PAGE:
Pictured: Healthcare workers asking a person  in southwest Sydney to check in on Wednesday

But Ms Berejiklian has since warned the Delta variant is spreading rampantly within young communities and repeatedly said that an increasing amount of under-40s are in hospital after contracting the virus. 

‘This disease is lethal and it affects people of all ages,’ Ms Berejiklian said on Wednesday.

‘We can’t stress how important it is to come forward and get vaccinated. If you are vaccinated you are staying out of hospital, staying out of the ICU and helping to reduce the spread of the virus.’

Dr Chant said Mr Al-Askar was being cared for by the local health district but ‘suddenly deteriorated’. 

‘He was being checked daily and he did complain of feeling a little fatigued but the deterioration happened suddenly, is my understanding. We are aware that with Covid you can get sudden deaths.’ 

Aude Al-Askar, 27, from Liverpool in Sydney’s south-west, had been ‘feeling 90% fine’ after being diagnosed with virus late last month

But Mr Thijeel said his cousin was feeling ’90 per cent fine’ even as recently as Tuesday morning.

He did not develop any symptoms until about a week after his diagnosis.  

‘He woke up yesterday, he was feeling good, he had breakfast, called his family and then he had a shower about 4pm and that was it,’ Mr Thijeel said. 

‘He only got married about 6 weeks ago… [he was] just starting his life.’ 

Mr Al-Askar’s wife, who was quarantining with him inside their unit, found him unconscious in the shower and called an ambulance.

She was rushed to hospital in shock. She, too, had minor symptoms.

‘He had no coughing, nothing,’ Mr Thijeel said.   

New South Wales recorded another 233 cases of Covid-19 on Wednesday as Sydney’s Delta outbreak continues to grow

Mr Al-Askar’s cousin explained the 27-year-old forklift driver had not yet been vaccinated against Covid

Paramedics who responded to the emergency reportedly confirmed that he suffered heart failure, whereas the hospital specified that Covid was a contributing factor in his death.   

Friends have expressed their shock and horror at learning of Mr Al-Askar’s death.

One woman, who went to weekend school with Mr Al-Askar to learn Arabic together, said he was one of the ‘friendliest boys’ she knew who had ‘kindness in his heart for everyone’. 

She was told that ‘his heart couldn’t handle the infection’. 

New South Wales recorded another 233 cases of Covid overnight.

Forty-seven of the new cases were infectious in the community. The source of 133 infections is still under investigation.  

An unvaccinated woman in her 80s from Sydney’s inner-west also died at the Royal Prince Alfred Hospital on Tuesday, taking the death toll from the city’s latest outbreak of the highly-contagious Delta strain to 17.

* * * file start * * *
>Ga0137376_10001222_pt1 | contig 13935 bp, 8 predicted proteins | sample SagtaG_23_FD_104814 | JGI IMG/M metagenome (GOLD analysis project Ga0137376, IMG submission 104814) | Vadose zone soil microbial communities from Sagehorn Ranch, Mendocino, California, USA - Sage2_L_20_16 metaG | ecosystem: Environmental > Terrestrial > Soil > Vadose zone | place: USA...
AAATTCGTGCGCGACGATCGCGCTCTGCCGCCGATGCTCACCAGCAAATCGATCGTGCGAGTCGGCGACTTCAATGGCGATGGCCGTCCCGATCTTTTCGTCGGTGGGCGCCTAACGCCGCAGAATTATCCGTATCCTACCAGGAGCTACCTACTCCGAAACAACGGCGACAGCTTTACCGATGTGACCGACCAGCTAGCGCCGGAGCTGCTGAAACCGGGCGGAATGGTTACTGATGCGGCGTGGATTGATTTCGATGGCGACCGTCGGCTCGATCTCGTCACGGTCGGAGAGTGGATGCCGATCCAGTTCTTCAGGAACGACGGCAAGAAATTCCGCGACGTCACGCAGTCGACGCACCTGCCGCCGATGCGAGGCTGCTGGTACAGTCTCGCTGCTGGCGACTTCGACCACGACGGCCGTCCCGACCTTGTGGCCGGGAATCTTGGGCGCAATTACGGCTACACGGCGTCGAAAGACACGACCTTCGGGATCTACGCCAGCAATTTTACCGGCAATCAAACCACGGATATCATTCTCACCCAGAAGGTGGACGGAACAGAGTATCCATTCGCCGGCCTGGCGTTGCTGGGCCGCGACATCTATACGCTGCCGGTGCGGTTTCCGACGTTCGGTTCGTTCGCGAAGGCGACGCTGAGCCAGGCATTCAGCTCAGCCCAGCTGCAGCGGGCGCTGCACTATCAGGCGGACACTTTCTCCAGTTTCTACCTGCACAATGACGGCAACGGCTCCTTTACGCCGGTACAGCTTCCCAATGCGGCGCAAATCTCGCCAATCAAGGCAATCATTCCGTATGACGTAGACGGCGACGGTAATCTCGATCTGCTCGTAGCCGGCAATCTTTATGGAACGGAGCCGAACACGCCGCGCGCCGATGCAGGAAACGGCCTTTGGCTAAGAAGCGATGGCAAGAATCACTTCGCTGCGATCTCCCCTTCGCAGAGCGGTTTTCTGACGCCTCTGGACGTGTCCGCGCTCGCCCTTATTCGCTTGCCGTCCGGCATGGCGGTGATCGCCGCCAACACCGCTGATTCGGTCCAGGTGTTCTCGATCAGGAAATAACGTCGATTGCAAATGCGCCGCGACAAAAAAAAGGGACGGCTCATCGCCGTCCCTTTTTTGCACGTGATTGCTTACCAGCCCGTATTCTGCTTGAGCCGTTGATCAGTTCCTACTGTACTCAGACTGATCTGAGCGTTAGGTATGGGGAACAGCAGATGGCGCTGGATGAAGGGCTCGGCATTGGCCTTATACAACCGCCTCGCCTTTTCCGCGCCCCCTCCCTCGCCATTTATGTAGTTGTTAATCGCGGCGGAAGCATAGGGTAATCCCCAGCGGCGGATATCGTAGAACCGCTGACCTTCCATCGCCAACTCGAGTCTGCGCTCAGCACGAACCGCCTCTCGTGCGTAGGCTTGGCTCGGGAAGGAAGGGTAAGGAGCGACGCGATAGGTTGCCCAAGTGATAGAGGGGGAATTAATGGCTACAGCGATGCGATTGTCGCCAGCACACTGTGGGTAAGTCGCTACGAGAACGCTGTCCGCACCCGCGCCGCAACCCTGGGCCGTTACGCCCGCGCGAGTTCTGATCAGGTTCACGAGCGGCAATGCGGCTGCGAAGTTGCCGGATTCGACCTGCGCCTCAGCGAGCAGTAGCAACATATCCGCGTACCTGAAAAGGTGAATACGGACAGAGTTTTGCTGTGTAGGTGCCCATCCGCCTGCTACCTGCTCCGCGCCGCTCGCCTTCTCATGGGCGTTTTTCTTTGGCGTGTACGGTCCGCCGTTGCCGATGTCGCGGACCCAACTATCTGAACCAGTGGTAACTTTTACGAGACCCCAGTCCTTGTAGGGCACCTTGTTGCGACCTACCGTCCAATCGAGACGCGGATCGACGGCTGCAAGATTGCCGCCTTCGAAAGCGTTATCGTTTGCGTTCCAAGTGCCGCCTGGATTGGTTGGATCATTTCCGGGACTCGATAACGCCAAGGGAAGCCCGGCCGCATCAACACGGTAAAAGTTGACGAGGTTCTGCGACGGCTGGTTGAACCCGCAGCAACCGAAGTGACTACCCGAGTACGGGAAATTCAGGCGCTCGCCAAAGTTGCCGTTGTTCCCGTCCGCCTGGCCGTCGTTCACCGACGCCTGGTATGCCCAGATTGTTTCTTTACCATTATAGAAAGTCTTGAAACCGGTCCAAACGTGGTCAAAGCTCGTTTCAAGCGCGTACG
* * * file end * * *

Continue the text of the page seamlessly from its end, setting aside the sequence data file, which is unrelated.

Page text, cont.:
A Covid-19 vaccination is administered at the Bankstown Sports Club on Tuesday. The Bankstown local government area is one of 11 LGAs under tougher restrictions than the rest of Sydney

Sydney’s vaccine divide: NSW government is accused of giving MORE jabs to city’s north and east – as furious mayor says it takes 30 DAYS to get vaccinated in south-west hotspot 

Sydney’s south-west, taking in the Liverpool and Fairfield council areas, has eastern Australia’s lowest metropolitan vaccination rate despite being in a Covid hotspot.

Just 14.6 per cent who those aged 16 and over have had two doses, with 33.1 per cent so far receiving one injection. 

On the other side of the city, 26.9 per cent of people are fully vaccinated on the North Shore where a majority, or 51.9 per cent, have had one dose, federal Department of Health data shows.

In the eastern suburbs, where the outbreak of the more contagious Delta strain began in June, 23.9 per cent of eligible residents were fully vaccinated with 44.8 per cent having receiving a single jab as of August 1.

Cumberland Mayor Steve Christou said he and his wife Josephine struggled to book a timely vaccination in their part of western Sydney, where only 17.7 per cent of people are fully vaccinated and 35.1 per cent have had a first dose.

‘I don’t think it’s as easy for people to book an appointment in western Sydney and get vaccinated as easy as it is in the more affluent suburbs,’ he told Sunrise on Wednesday.

‘Only last night my wife, she conducted a little test with me in our loungeroom, where she jumped online and she could potentially book herself a vaccination appointment within seven days if her postcode was within the northern suburbs or eastern suburbs area.

‘But for western Sydney, there’s was potentially up to a 30-day wait so that may be part of the problem. We’re a bit short of jabs out here.’

Sunrise host David Koch was outraged.

‘That’s silly when southwestern Sydney is one of the real hotspots,’ he said. 

Residents in the Fairfield, Liverpool, Canterbury-Bankstown, Cumberland, Blacktown, Parramatta, Campbelltown and the Georges River are subject to stricter measures banning them from venturing more than 5km from home, even for work unless they are employed in the health or emergency services sectors.

With Premier Gladys Berejiklian calling on NSW to hit a six million vaccination target, Mr Christou said he had offered 19 community centres to be turned into immunisation hubs.

‘Just come in: give us the nurses, give us the jabs, and we’ll absolutely help you reach your six million target,’ he said.

‘But it’s hard to do that when you’re not giving us nurses or jabs.’